Vasquez v. DOE et al
OPINION & ORDER re: 46 MOTION to Dismiss . MOTION to Strike Document No. [Dkt. 41] in relevant part filed by Police Officers John Doe(s). In light of the foregoing discussion, Defendants' Motion To Dismiss is granted i n part and denied in part. Plaintiff is given one final opportunity to file an amended complaint addressing the deficiencies identified above and specifically naming the individual defendants against whom he wishes to proceed so that those defendan ts may be served. As discussed above, the individuals are Garry Lazar, Keith Rosario, Edward McManus, and Michael Canavan. (See Dkt. Nos. 12, 16.) The amended complaint must be filed within 45 days from the date of this Opinion. If Plaintiff does not comply with these instructions, this Action will be dismissed with prejudice. The Clerk of Court is respectfully directed to terminate the pending Motion, (see Dkt. No. 46), and to mail a copy of this Opinion to Plaintiff. (As further set forth in this Order.) (Signed by Judge Kenneth M. Karas on 9/26/2017) (cf)
UNITED STATES DISTRICT COURT
SOUTHERN DISTRICT OF NEW YORK
-vNo. 15-CV-8845 (KMK)
THE VILLAGE OF HAVERSTRAW, POLICE
OFFICER JOHN DOE I, POLICE OFFICER
JOHN DOE 2, and POLICE OFFICERS JOHN
DOE(S) AN UNSPECIFIED AMOUNT, in their
individual and official capacities,
OPINION & ORDER
4600 Monterey Oaks Blvd., #722
Austin, TX 78749
Pro Se Plaintiff
Courtney F. Chenette, Esq.
Morris Duffy Alonso & Faley
New York, NY 10006
Counsel for Defendants
KENNETH M. KARAS, District Judge:
Pro se Plaintiff Kim Vasquez (“Plaintiff”) brings this Action against Defendants
Haverstraw Police Officer(s) John Does and the Village of Haverstraw, alleging violations of his
constitutional and statutory rights pursuant to 42 U.S.C. § 1983, as well as related state law
claims. (See generally Am. Compl. (Dkt. No. 41).) Plaintiff has named the Village of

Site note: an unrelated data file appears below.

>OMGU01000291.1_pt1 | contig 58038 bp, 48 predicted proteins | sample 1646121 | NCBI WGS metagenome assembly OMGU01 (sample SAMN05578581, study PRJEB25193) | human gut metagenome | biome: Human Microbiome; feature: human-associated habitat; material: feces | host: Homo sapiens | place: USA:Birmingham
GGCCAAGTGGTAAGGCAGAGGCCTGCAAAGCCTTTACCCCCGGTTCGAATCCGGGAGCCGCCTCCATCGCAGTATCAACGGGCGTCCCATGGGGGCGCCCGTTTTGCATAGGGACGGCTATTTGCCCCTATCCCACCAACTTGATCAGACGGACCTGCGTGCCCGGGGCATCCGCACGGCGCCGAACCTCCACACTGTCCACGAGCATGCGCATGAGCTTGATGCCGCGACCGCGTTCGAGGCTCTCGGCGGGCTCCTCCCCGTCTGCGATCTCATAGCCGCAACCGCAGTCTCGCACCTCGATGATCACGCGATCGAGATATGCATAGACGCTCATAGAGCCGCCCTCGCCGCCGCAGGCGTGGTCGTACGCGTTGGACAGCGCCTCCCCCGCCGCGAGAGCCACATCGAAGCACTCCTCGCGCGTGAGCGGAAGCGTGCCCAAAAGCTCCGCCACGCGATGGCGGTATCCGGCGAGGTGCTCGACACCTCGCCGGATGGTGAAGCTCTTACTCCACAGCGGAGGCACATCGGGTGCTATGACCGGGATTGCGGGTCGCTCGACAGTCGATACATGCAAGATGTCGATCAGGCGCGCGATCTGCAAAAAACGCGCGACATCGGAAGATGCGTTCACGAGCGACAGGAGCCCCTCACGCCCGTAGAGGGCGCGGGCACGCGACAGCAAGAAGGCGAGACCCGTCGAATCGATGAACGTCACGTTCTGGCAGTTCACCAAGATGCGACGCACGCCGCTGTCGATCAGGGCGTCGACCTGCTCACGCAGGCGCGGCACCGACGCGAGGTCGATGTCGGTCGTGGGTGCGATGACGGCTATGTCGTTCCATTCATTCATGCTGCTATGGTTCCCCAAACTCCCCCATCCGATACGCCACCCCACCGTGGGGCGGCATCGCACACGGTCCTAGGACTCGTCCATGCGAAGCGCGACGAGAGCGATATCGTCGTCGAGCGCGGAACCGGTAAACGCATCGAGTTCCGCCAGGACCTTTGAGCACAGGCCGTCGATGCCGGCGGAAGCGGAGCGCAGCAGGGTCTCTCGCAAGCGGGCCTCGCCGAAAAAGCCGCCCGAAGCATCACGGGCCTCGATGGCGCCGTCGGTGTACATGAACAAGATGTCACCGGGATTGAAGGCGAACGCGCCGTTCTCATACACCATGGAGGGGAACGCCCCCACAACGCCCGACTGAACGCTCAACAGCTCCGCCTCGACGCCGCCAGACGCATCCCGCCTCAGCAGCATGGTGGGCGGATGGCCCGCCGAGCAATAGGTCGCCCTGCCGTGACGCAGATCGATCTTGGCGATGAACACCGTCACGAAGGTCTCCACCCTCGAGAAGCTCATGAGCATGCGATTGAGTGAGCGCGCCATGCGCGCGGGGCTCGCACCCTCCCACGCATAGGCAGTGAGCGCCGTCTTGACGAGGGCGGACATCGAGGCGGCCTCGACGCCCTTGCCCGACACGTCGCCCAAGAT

Haverstraw as a Defendant, but the Village of Haverstraw does not have a police department.
The Court therefore assumes that Plaintiff intended to name the Town of Haverstraw (the
“Town”) as a Defendant. The Town and the Haverstraw Police Officer(s) John Does
(collectively, “Defendants”) have moved to dismiss Plaintiff’s Amended Complaint on the
grounds that Plaintiff has failed to comply with the Court’s Orders, failed to effectuate service,
and failed to state a claim. In the alternative, Defendants move to strike certain claims that they
contend were improperly added to Plaintiff’s Amended Complaint. For the reasons to follow,
Defendants’ Motion To Dismiss (the “Motion”) is granted in part and denied in part.
A. Factual Background
The following facts are taken from Plaintiff’s Amended Complaint and are accepted as
true for the purpose of resolving the Motion. At the time of the events described herein, Plaintiff
resided at 60 Broad Street, Apartment #112, Haverstraw, NY. Plaintiff presently resides at 4600
Monterey Oaks Blvd., #722, Austin, TX.
Plaintiff alleges that at around 10:00 P.M. on an unspecified date between January and
February of 2015, he was sitting in the front passenger seat of a friend’s parked car at 60 Broad
Street in Haverstraw, New York, when a Haverstraw Police Officer (“John Doe #1”) approached
Plaintiff’s car door with a gun drawn and pointed at Plaintiff. (See Am. Compl. ¶¶ 8–9.)
Plaintiff contends that he held his hands up to “show he was not holding anything,” at which
point John Doe #1 “pulled . . . Plaintiff out of the vehicle while his arms were raised, by his arm,
and threw . . . [P]laintiff to the [concrete] floor.” (Id. ¶¶ 10–11.) Plaintiff’s knee and wrist were
injured as a result of being pulled out of the car. (See id. ¶ 20.) While face-down on the
concrete, Plaintiff alleges that he was handcuffed, that John Doe #1 removed “all of the
possessions in [Plaintiff’s] pocket,” and that Plaintiff was escorted by John Doe #1 to the back
seat of a police car. (Id. ¶¶ 13–14.) Plaintiff’s injuries were allegedly aggravated when he was
placed in handcuffs. (See id. ¶ 21.) While Plaintiff was in the back seat of the police car, a
different police officer (“John Doe #2”) allegedly “pulled out a gun and pointed it at [Plaintiff’s]
Muslim sister as she approached the officer after coming outside . . . to see what was going on.”
(Id. ¶ 15.) Throughout the course of this incident, Plaintiff contends that “unspecified” John Doe
Haverstraw police officers were “aiming guns” at him. (Id. ¶ 12.) However, “after about 10-15
[minutes], . . . Plaintiff was allowed out of the backseat of the police vehicle, and the handcuffs
were removed.” (Id. ¶ 16.) Plaintiff was not given a reason “as to why he endured this
treatment, and was not offered any medical attention.” (Id. ¶ 17.) In the aftermath of the
incident, Plaintiff allegedly spent “weeks” attempting to locate some of his seized property,
including his driver’s license. (Id. ¶ 19.)
Plaintiff attributes both physical and emotional injuries to John Doe #1’s actions which